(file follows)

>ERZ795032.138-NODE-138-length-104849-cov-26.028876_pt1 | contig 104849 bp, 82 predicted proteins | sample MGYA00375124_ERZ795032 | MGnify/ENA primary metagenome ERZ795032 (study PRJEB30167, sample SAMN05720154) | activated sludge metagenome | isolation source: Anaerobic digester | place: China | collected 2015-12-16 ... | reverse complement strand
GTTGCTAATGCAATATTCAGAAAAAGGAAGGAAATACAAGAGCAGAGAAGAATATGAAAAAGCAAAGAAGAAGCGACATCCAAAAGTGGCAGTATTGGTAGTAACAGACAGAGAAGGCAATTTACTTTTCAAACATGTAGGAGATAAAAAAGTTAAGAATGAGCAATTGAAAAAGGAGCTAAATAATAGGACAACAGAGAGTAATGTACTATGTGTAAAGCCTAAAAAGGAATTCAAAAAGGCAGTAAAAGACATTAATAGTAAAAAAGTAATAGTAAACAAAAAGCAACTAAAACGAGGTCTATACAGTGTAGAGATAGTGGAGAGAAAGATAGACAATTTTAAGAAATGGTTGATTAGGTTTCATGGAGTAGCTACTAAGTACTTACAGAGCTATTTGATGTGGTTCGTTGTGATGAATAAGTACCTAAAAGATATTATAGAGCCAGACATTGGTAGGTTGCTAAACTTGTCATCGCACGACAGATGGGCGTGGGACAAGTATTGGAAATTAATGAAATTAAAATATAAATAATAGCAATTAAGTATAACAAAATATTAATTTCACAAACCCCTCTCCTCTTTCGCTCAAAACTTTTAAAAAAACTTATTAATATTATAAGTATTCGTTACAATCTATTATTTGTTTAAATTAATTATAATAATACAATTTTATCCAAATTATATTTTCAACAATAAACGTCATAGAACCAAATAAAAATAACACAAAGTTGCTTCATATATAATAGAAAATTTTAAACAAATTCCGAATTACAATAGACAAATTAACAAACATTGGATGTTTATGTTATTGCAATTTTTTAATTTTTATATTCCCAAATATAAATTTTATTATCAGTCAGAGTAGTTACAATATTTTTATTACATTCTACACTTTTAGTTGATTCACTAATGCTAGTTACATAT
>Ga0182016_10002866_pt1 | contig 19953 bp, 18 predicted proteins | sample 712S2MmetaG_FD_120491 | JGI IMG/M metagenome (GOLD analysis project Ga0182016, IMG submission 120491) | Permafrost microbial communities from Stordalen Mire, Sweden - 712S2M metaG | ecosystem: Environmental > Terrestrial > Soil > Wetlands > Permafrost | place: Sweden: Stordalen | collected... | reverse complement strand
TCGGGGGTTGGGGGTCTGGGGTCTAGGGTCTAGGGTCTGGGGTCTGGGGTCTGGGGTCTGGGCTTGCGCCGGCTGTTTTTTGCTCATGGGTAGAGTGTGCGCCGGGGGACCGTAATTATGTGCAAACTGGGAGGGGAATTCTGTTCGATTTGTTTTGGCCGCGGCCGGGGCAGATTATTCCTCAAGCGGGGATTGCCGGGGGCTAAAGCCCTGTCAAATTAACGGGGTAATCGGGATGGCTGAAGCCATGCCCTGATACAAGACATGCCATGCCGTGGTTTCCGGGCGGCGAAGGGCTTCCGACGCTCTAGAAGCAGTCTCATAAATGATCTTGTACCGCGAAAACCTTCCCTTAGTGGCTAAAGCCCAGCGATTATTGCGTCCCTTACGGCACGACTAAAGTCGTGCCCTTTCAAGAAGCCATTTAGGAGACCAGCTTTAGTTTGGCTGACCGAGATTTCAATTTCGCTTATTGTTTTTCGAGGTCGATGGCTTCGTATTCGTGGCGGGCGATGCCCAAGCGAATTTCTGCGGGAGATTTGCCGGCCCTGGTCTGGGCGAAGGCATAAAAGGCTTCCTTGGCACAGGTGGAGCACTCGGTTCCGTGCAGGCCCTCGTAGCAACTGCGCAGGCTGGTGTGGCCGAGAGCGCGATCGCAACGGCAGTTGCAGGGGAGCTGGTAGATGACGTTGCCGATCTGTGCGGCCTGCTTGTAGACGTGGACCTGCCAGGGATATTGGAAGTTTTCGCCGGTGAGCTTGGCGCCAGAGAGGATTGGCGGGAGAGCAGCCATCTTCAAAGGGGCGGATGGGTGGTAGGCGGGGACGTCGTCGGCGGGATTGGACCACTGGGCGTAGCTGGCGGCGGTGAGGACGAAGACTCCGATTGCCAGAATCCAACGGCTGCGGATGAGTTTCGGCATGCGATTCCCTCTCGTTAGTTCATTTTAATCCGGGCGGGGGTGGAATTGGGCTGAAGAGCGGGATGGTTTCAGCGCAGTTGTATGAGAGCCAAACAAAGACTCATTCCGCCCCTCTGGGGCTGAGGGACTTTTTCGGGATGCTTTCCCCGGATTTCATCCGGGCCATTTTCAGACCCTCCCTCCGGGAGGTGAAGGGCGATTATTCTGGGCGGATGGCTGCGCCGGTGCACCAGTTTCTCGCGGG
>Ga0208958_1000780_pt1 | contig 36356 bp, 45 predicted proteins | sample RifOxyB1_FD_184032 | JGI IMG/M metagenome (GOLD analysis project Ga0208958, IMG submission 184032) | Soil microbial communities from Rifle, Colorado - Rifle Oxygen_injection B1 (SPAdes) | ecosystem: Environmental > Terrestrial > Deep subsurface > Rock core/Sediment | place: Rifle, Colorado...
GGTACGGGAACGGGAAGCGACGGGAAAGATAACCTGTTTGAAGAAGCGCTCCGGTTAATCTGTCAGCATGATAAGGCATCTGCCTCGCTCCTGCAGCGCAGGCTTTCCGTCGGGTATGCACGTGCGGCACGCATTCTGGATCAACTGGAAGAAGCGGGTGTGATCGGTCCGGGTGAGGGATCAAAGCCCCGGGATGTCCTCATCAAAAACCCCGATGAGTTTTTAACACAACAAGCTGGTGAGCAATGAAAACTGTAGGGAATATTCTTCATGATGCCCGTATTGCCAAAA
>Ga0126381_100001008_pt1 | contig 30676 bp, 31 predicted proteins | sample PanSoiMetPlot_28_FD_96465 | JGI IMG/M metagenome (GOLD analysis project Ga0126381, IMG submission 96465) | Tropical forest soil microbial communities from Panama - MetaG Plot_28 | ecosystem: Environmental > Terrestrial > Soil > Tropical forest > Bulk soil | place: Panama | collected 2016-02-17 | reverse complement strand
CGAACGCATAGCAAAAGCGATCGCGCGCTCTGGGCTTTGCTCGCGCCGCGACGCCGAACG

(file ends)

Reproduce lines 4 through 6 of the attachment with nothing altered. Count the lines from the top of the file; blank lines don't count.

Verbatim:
TCGGGGGTTGGGGGTCTGGGGTCTAGGGTCTAGGGTCTGGGGTCTGGGGTCTGGGGTCTGGGCTTGCGCCGGCTGTTTTTTGCTCATGGGTAGAGTGTGCGCCGGGGGACCGTAATTATGTGCAAACTGGGAGGGGAATTCTGTTCGATTTGTTTTGGCCGCGGCCGGGGCAGATTATTCCTCAAGCGGGGATTGCCGGGGGCTAAAGCCCTGTCAAATTAACGGGGTAATCGGGATGGCTGAAGCCATGCCCTGATACAAGACATGCCATGCCGTGGTTTCCGGGCGGCGAAGGGCTTCCGACGCTCTAGAAGCAGTCTCATAAATGATCTTGTACCGCGAAAACCTTCCCTTAGTGGCTAAAGCCCAGCGATTATTGCGTCCCTTACGGCACGACTAAAGTCGTGCCCTTTCAAGAAGCCATTTAGGAGACCAGCTTTAGTTTGGCTGACCGAGATTTCAATTTCGCTTATTGTTTTTCGAGGTCGATGGCTTCGTATTCGTGGCGGGCGATGCCCAAGCGAATTTCTGCGGGAGATTTGCCGGCCCTGGTCTGGGCGAAGGCATAAAAGGCTTCCTTGGCACAGGTGGAGCACTCGGTTCCGTGCAGGCCCTCGTAGCAACTGCGCAGGCTGGTGTGGCCGAGAGCGCGATCGCAACGGCAGTTGCAGGGGAGCTGGTAGATGACGTTGCCGATCTGTGCGGCCTGCTTGTAGACGTGGACCTGCCAGGGATATTGGAAGTTTTCGCCGGTGAGCTTGGCGCCAGAGAGGATTGGCGGGAGAGCAGCCATCTTCAAAGGGGCGGATGGGTGGTAGGCGGGGACGTCGTCGGCGGGATTGGACCACTGGGCGTAGCTGGCGGCGGTGAGGACGAAGACTCCGATTGCCAGAATCCAACGGCTGCGGATGAGTTTCGGCATGCGATTCCCTCTCGTTAGTTCATTTTAATCCGGGCGGGGGTGGAATTGGGCTGAAGAGCGGGATGGTTTCAGCGCAGTTGTATGAGAGCCAAACAAAGACTCATTCCGCCCCTCTGGGGCTGAGGGACTTTTTCGGGATGCTTTCCCCGGATTTCATCCGGGCCATTTTCAGACCCTCCCTCCGGGAGGTGAAGGGCGATTATTCTGGGCGGATGGCTGCGCCGGTGCACCAGTTTCTCGCGGG
>Ga0208958_1000780_pt1 | contig 36356 bp, 45 predicted proteins | sample RifOxyB1_FD_184032 | JGI IMG/M metagenome (GOLD analysis project Ga0208958, IMG submission 184032) | Soil microbial communities from Rifle, Colorado - Rifle Oxygen_injection B1 (SPAdes) | ecosystem: Environmental > Terrestrial > Deep subsurface > Rock core/Sediment | place: Rifle, Colorado...
GGTACGGGAACGGGAAGCGACGGGAAAGATAACCTGTTTGAAGAAGCGCTCCGGTTAATCTGTCAGCATGATAAGGCATCTGCCTCGCTCCTGCAGCGCAGGCTTTCCGTCGGGTATGCACGTGCGGCACGCATTCTGGATCAACTGGAAGAAGCGGGTGTGATCGGTCCGGGTGAGGGATCAAAGCCCCGGGATGTCCTCATCAAAAACCCCGATGAGTTTTTAACACAACAAGCTGGTGAGCAATGAAAACTGTAGGGAATATTCTTCATGATGCCCGTATTGCCAAAA